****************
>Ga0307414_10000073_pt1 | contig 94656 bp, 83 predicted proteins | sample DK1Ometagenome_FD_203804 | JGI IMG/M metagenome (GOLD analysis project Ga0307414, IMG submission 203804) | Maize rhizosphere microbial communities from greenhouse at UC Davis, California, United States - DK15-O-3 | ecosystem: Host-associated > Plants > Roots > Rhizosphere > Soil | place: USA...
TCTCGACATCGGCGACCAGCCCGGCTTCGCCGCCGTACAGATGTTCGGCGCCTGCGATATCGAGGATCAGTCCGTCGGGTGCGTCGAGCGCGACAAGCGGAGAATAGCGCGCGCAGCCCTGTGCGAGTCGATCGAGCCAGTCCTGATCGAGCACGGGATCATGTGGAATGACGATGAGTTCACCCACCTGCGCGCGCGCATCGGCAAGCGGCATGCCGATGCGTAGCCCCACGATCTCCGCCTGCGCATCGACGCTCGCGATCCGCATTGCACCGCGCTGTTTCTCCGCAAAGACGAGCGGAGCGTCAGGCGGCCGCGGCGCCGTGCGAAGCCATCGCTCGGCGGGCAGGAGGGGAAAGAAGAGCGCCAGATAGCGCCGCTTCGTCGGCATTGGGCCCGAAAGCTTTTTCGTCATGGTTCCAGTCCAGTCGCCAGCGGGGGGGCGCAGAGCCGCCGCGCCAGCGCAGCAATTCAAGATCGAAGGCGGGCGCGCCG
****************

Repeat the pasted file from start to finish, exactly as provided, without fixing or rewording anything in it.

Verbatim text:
>Ga0307414_10000073_pt1 | contig 94656 bp, 83 predicted proteins | sample DK1Ometagenome_FD_203804 | JGI IMG/M metagenome (GOLD analysis project Ga0307414, IMG submission 203804) | Maize rhizosphere microbial communities from greenhouse at UC Davis, California, United States - DK15-O-3 | ecosystem: Host-associated > Plants > Roots > Rhizosphere > Soil | place: USA...
TCTCGACATCGGCGACCAGCCCGGCTTCGCCGCCGTACAGATGTTCGGCGCCTGCGATATCGAGGATCAGTCCGTCGGGTGCGTCGAGCGCGACAAGCGGAGAATAGCGCGCGCAGCCCTGTGCGAGTCGATCGAGCCAGTCCTGATCGAGCACGGGATCATGTGGAATGACGATGAGTTCACCCACCTGCGCGCGCGCATCGGCAAGCGGCATGCCGATGCGTAGCCCCACGATCTCCGCCTGCGCATCGACGCTCGCGATCCGCATTGCACCGCGCTGTTTCTCCGCAAAGACGAGCGGAGCGTCAGGCGGCCGCGGCGCCGTGCGAAGCCATCGCTCGGCGGGCAGGAGGGGAAAGAAGAGCGCCAGATAGCGCCGCTTCGTCGGCATTGGGCCCGAAAGCTTTTTCGTCATGGTTCCAGTCCAGTCGCCAGCGGGGGGGCGCAGAGCCGCCGCGCCAGCGCAGCAATTCAAGATCGAAGGCGGGCGCGCCG